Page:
From Trait To Gene And Back A General Outline

The fundamental goal in behavior neurogenetics is to understand the genetic basis of the neuronal processes underlying individual differences in behavior. At the outset, the relative contribution of genetic factors to a trait needs to be established. In humans, the similarities in a trait are examined in subjects of different degrees of genetic relatedness. Comparison of monozygotic and dizygotic twins in the classical twin method, for instance, allows a reasonable estimate of the heritability of a trait. In animals, for instance, the ability to selectively breed lines that score either extremely low or extremely high on a trait is a good indication of the amount of genetic influence on that trait. If substantial heritability has been demonstrated for a trait, it becomes feasible to search for the building stones, i.e., the differences in coding DNA sequences underlying the genetic part of the individual differences in that trait.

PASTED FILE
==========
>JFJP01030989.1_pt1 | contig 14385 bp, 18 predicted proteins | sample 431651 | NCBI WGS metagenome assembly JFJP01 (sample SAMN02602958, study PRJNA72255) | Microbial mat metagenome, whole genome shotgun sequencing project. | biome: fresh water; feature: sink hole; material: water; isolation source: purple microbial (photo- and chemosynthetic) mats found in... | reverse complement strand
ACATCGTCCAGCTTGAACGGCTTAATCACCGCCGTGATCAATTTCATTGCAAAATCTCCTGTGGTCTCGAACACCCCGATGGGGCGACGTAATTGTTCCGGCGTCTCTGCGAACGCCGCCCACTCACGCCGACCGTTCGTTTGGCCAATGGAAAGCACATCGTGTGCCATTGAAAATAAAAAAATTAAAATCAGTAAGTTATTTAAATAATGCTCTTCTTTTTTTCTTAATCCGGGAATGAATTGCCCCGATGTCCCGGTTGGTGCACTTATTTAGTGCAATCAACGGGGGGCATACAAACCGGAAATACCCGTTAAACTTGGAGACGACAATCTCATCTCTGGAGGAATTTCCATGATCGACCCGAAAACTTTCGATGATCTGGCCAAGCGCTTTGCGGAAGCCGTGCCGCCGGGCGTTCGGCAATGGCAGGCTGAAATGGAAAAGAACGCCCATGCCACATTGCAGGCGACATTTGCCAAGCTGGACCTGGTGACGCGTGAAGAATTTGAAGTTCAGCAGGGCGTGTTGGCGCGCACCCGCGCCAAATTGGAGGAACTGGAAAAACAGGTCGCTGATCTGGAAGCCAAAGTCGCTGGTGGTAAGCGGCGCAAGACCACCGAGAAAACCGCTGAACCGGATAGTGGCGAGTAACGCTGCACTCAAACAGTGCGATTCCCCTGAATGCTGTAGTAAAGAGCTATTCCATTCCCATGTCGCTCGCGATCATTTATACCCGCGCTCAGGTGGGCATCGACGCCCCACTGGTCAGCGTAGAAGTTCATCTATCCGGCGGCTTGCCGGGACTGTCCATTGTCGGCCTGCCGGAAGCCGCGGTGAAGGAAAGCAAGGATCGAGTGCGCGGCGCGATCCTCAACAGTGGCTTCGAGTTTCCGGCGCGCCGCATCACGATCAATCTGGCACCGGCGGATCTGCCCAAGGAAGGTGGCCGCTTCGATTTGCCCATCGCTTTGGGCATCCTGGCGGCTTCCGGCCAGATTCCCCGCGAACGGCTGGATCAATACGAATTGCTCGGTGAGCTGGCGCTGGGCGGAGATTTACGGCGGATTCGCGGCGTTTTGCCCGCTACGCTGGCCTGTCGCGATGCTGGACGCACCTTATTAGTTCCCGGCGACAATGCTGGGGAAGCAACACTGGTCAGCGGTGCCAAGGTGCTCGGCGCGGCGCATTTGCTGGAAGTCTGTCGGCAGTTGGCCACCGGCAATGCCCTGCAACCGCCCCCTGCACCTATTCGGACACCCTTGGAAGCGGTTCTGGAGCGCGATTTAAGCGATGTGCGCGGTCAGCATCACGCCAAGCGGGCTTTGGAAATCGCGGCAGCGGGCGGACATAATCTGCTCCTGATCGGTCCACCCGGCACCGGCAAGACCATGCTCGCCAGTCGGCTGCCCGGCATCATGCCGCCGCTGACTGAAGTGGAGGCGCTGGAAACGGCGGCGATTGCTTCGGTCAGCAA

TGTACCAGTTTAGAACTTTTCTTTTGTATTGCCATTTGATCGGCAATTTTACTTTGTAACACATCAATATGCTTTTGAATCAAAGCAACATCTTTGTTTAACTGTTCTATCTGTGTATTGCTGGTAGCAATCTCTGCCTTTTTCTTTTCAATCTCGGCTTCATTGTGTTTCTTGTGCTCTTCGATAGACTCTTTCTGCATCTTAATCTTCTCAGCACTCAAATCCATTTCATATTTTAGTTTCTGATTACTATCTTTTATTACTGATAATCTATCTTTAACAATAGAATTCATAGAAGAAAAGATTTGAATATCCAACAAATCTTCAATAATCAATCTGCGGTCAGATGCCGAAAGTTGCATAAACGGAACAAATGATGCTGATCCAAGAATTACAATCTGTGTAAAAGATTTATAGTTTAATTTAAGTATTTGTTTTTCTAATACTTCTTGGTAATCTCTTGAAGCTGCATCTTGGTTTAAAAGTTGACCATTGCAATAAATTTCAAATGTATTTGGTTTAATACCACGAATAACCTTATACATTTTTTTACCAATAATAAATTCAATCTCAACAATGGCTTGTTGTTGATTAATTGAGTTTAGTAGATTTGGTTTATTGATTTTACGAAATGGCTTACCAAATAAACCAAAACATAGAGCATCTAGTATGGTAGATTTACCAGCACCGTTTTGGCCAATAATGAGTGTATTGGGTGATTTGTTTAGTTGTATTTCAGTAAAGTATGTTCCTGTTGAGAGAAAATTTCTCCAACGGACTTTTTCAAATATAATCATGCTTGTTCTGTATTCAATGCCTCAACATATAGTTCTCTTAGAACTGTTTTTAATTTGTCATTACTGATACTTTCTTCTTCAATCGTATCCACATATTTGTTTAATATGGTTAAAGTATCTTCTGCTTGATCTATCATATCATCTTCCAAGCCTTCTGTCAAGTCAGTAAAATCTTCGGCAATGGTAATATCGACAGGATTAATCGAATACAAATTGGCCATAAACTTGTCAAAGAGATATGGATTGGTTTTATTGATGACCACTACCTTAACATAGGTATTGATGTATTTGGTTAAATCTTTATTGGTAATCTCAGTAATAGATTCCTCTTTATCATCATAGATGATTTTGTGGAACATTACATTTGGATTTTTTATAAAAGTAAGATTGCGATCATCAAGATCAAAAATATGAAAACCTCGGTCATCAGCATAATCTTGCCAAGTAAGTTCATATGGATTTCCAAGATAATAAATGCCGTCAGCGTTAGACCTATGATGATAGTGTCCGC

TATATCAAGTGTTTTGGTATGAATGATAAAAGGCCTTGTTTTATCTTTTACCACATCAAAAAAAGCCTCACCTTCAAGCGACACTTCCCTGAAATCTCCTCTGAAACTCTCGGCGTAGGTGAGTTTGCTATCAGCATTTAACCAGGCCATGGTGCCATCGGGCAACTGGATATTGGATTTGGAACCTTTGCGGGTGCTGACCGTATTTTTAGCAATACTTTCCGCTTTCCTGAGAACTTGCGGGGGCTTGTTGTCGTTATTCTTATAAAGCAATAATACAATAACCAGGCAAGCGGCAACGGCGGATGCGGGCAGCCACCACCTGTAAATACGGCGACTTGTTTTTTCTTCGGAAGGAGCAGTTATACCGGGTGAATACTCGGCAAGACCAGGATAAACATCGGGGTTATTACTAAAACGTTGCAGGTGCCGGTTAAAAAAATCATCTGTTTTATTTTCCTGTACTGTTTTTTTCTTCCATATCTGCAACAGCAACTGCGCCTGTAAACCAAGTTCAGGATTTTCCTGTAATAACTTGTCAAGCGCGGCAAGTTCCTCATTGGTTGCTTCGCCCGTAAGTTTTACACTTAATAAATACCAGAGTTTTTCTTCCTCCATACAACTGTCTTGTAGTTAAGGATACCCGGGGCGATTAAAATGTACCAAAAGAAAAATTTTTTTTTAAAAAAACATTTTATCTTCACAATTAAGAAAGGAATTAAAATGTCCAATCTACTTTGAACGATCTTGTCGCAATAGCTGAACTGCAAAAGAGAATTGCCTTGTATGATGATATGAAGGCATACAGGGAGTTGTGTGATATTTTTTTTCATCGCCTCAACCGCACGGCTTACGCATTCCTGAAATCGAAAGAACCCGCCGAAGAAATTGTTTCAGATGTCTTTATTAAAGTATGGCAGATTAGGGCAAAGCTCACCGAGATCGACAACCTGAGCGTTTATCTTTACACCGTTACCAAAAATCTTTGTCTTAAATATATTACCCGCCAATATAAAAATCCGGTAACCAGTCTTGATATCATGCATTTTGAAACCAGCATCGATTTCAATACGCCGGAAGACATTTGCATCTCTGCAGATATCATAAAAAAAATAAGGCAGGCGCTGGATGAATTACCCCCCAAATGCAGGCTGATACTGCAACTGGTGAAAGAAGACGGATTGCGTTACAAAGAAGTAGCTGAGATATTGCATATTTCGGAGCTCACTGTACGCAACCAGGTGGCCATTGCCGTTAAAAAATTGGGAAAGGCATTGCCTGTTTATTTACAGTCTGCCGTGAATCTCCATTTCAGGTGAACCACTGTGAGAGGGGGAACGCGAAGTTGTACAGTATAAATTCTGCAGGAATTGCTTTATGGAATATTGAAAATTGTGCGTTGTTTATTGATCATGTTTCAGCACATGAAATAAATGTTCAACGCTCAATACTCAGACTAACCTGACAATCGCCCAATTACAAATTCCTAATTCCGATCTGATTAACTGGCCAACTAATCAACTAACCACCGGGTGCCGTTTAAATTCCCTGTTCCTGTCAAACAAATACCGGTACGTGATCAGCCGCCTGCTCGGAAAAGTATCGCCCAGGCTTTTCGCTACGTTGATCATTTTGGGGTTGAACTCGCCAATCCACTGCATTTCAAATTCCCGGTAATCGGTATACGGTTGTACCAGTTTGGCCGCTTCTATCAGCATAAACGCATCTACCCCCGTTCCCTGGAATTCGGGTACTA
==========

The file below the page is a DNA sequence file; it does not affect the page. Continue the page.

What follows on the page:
Finding the actual genes is a formidable task for several reasons. Many of the targeted behaviors (aggression, cognitive ability, and depression) are very complex and can usually be quantified on more than one aspect (often with more than one measure per aspect). As a first step the trait under study is refined by using a combination of multiple measures of the trait that best capture a common underlying genetic factor. A subsequent problem is the vast amount of genes involved. Candidate gene studies can be used when previous studies have identified a specific gene that codes for a protein involved in a pathway known to be relevant to the variation of the trait under study. This applies only to genes with known location and function and to pathways that are already partially understood. All other situations need a different approach. Whole genomic searches are used to establish the most likely location on the entire DNA of genes that influence the trait under study. These may be genes that were identified but had not been suspected to be linked to the trait, or they may be new genes. Because there is a large degree of homology between animal DNA and human DNA, animal studies can be very helpful to focus genomic searches on only a part of the human DNA (a single chromosome or even a part thereof). Also, after a putative location has been found, animal studies may help to fine map that region to find the actual gene. Gene finding in animals is generally easier because various types of controlled crosses, such as repeatedly backcrossing or intercrossing, can be made at will.